• Arcs between nodes correspond to binary relations. Arcs are oriented so as to point from the first to the second argument.

  • Unary relations are represented by marking the corresponding node by the name of the relation.















Defining relations by rules6
Defining Relations By Rules

  • Question: define the relation sister

  • For any X and Y

  • X is a sister of Y if

    • Both X and Y have the same parent

    • X is a female

  • sister(X,Y):- female(X), parent(Z,X), parent(Z,Y).







Defining relations by rules7
Defining Relations By Rules

  • Let’s ask the question:

  • is meriam sister of khaled?

  • ?-sister(meriam,khaled).

  • Another question: who is khaled’s sister?

  • ?-sister(X,khaled).

  • Think about ?-sister(X,meriam).

To summarize
To summarize

  • Prolog programs can be extended by simply adding new clauses.

  • Prolog clauses are of three types: facts, rules and questions.

  • Facts declare things that are always, unconditionally, true.

  • Rules declare things that are true depending on a given condition.

  • By means of questions the user can ask the program what things are true.

  • Prolog clauses consist of the head and the body. The body is a list of goals separated by commas. Commas are understood as conjunctions.

  • Facts are clauses that have a head and the empty body. Questions have only the body. Rules have a head and a body.

  • Variables are instantiated when the system answers questions.

  • Variables are assumed to be universally quantified (for all).

Defining relations by rules8
Defining Relations By Rules

  • Recursive rules

    Let’s define the relation predecessor.

    First possibility

    For all X and Z

    X is a predecessor of Z if

    X is a parent of Z.

    Second possibility

    For all X and Z

    X is a predecessor of Z if

    X is a parent of Y and

    Y is a parent of Z.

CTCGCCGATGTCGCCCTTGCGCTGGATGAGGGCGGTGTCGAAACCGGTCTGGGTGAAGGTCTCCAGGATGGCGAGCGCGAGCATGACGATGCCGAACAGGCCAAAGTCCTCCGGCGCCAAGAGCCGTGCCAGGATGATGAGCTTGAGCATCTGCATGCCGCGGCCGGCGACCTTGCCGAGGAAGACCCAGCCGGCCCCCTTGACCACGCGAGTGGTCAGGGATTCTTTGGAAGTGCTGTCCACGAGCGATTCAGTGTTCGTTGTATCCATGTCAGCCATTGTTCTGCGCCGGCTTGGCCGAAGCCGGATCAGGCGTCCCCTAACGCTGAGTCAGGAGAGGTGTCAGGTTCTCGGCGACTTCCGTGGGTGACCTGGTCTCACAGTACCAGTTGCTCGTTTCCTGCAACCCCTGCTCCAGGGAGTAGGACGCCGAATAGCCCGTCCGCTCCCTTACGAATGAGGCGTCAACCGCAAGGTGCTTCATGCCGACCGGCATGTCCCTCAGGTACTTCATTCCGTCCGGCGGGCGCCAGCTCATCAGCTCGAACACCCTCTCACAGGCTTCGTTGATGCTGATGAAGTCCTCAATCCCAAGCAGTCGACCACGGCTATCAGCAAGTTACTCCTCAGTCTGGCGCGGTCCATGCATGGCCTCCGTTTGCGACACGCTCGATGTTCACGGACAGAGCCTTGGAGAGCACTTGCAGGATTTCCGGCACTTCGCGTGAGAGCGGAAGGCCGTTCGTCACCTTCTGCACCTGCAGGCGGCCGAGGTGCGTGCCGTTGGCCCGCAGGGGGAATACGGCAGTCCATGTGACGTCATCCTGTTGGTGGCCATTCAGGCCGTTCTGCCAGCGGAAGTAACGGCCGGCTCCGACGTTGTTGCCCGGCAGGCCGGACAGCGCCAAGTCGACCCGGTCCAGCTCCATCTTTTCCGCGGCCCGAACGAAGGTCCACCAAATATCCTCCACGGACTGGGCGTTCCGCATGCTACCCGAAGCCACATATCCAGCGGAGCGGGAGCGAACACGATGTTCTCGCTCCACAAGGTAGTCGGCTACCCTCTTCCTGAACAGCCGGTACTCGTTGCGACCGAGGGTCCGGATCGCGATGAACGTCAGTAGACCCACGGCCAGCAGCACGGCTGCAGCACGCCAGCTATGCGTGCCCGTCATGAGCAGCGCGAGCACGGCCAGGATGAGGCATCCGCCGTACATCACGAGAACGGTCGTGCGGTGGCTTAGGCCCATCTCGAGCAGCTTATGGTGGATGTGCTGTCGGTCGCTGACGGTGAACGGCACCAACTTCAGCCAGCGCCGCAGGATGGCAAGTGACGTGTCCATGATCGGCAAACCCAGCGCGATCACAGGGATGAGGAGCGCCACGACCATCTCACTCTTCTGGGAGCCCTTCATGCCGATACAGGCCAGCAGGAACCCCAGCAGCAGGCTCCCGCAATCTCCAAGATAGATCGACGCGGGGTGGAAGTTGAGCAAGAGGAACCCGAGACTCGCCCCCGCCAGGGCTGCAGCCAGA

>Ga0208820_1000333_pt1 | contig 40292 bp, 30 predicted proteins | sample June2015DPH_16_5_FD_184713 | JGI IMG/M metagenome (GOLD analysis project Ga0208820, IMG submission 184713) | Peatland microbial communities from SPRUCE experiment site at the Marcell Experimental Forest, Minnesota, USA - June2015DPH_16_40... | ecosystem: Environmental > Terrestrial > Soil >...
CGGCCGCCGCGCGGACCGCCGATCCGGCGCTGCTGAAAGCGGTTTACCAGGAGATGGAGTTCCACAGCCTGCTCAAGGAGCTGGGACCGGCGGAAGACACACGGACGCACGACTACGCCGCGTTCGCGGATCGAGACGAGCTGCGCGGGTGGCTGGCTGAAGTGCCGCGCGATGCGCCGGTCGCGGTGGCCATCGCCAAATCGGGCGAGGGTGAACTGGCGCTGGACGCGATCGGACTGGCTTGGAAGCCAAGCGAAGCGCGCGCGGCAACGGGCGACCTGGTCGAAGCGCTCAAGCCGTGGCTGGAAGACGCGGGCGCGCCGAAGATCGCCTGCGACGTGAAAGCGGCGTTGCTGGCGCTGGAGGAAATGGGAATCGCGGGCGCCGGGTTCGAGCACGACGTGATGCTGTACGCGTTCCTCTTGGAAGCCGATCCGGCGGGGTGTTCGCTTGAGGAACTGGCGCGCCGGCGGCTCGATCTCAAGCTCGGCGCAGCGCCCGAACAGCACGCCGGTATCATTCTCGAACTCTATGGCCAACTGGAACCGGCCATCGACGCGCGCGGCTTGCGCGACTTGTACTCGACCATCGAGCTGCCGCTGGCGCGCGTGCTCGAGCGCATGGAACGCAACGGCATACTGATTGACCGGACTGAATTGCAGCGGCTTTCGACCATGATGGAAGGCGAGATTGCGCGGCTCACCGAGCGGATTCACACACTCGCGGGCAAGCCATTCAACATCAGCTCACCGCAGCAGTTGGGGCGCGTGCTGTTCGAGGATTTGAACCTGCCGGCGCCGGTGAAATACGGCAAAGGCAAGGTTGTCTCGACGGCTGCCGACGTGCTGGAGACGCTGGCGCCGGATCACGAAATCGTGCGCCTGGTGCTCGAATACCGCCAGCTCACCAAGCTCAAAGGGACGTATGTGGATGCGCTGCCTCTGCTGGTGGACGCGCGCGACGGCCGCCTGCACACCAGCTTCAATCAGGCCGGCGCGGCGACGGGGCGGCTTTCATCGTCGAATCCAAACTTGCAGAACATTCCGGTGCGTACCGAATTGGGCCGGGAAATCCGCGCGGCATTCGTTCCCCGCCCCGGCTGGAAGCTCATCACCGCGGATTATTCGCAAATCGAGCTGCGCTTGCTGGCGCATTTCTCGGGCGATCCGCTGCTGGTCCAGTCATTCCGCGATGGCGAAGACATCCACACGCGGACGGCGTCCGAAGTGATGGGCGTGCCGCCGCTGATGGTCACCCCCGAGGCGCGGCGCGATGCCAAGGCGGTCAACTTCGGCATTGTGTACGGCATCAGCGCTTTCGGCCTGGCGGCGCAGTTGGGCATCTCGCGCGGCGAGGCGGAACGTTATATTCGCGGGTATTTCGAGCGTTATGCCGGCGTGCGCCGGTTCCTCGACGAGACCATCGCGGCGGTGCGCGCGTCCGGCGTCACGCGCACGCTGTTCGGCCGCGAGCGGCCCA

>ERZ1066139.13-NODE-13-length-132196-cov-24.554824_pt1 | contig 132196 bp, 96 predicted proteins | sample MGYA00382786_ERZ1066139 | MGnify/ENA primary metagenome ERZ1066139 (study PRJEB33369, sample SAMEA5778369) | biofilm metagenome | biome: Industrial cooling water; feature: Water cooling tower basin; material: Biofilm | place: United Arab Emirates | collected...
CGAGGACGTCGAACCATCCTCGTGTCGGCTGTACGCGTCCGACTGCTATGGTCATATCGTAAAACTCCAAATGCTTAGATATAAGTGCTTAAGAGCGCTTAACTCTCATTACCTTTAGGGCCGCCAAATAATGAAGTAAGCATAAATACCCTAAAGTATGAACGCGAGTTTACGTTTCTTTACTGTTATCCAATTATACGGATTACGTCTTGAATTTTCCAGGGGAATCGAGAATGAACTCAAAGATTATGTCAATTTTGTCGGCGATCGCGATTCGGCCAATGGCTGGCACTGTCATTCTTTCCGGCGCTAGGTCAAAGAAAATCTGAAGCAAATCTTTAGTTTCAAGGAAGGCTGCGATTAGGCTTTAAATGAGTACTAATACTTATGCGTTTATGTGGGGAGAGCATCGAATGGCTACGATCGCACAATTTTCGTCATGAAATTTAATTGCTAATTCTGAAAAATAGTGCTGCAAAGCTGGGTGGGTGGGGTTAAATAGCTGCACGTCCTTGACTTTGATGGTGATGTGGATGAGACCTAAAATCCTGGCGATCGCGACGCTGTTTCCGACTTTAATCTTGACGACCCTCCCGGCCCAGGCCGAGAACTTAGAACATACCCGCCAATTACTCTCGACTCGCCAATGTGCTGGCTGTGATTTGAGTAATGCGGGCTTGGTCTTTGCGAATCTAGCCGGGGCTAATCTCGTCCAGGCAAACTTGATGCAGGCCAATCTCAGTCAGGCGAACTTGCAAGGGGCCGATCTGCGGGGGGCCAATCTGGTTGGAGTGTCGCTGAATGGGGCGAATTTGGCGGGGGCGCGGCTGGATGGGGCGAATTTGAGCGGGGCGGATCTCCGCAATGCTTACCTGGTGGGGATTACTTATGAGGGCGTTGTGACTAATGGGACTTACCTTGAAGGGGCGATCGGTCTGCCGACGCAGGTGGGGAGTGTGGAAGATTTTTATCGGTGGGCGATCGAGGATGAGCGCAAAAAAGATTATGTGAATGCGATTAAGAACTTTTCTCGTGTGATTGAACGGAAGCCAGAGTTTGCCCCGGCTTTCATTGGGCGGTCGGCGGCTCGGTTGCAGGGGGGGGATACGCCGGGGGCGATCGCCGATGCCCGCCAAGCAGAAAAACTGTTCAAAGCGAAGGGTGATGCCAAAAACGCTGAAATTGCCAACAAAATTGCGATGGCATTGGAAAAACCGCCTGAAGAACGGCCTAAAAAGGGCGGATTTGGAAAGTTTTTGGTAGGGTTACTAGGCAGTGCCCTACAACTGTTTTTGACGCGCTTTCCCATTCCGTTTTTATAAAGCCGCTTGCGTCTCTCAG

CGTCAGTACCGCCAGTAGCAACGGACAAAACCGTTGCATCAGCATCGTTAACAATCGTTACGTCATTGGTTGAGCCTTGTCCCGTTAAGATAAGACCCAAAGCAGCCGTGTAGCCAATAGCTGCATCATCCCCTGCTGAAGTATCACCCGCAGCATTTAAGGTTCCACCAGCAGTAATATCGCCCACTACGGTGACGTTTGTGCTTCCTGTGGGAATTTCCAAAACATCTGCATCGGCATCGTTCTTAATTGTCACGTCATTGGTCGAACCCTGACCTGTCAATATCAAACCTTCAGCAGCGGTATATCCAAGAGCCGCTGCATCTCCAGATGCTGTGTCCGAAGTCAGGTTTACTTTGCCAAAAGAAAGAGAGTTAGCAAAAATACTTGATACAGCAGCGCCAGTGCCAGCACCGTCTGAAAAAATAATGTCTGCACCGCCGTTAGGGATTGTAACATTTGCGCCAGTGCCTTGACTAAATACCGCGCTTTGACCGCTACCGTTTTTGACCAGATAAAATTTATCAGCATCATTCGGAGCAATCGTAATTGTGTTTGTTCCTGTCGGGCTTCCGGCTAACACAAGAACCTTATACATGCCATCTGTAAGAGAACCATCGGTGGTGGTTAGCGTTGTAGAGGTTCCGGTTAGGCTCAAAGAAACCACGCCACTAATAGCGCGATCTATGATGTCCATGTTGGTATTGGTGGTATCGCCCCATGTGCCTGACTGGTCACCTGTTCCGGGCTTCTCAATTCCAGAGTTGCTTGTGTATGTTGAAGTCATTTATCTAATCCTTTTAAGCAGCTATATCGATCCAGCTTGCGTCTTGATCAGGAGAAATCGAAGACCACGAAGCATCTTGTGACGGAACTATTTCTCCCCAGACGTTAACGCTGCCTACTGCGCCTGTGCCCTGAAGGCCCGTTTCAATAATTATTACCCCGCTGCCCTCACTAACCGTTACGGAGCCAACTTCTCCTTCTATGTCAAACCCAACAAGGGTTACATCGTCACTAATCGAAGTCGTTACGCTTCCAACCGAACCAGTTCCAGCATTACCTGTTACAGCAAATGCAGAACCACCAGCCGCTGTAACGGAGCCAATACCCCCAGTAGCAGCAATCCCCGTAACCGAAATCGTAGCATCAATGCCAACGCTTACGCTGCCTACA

Defining relations by rules9
Defining Relations By Rules

  • Recursive rules

  • More general definition:

    • For all X and Z

    • X is a predecessor of Z

    • If there exits a Y such that

      • X is a parent of Y

      • Y is a predecessor of Z

  • Corresponding Prolog clause

    predecessor (X,Z):-

    parent (X,Y),


Defining relations by rules10
Defining Relations By Rules

  • Complete program for predecessor relation:

    predecessor (X,Z):-

    parent (X,Z).

    predecessor (X,Z):-

    parent (X,Y),


  • This is a recursive definition of the relation predecessor.

  • Question: who are ali’s successors?

Lists in prolog
Lists in Prolog

  • Prolog allows manipulation of lists.

  • Syntax:

    a list always starts and ends with square brackets, and each of the items they contain is separated by a comma.

    e.g. [first,second,third]

  • Prolog also has a special facility:

    • Split the first part of the list (called the head) away from the rest of the list (known as the tail).

    • Place a special symbol | (pronounced 'bar') in the list to distinguish between the first item in the list and the remaining list.

  • For example, consider the following. [first,second,third] = [X|Y]where X = first and Y=[second,third]

  • [ ] /* this is a special list, it is called the empty list because it contains nothing */

Lists in prolog1
Lists in Prolog

  • Now lets consider some comparisons of lists:

    • [a,b,c] unifies with [Head|Tail] resulting in Head=a and Tail=[b,c]

    • [a] unifies with [H|T] resulting in H=a and T=[]

    • [a,b,c] unifies with [a|T] resulting in T=[b,c]

    • [a,b,c] doesn't unify with [b|T]

    • [] doesn't unify with [H|T]

    • [] unifies with []. Two empty lists always match

Lists in prolog2
Lists in Prolog

Consider the following fact.

p([H|T], H, T).

Lets see what happens when we ask some simple queries.

?- p([a,b,c], X, Y).

X=a Y=[b,c]


?- p([a], X, Y).

X=a Y=[]


?- p([], X, Y).



  • Clauses are statements about what is true about a problem, instead of instructions how to accomplish the solution.

  • The Prolog system uses the clauses to work out how to accomplish the solution by searching through the space of possible solutions.

  • Not all problems have pure declarative specifications. Sometimes extralogical statements are needed.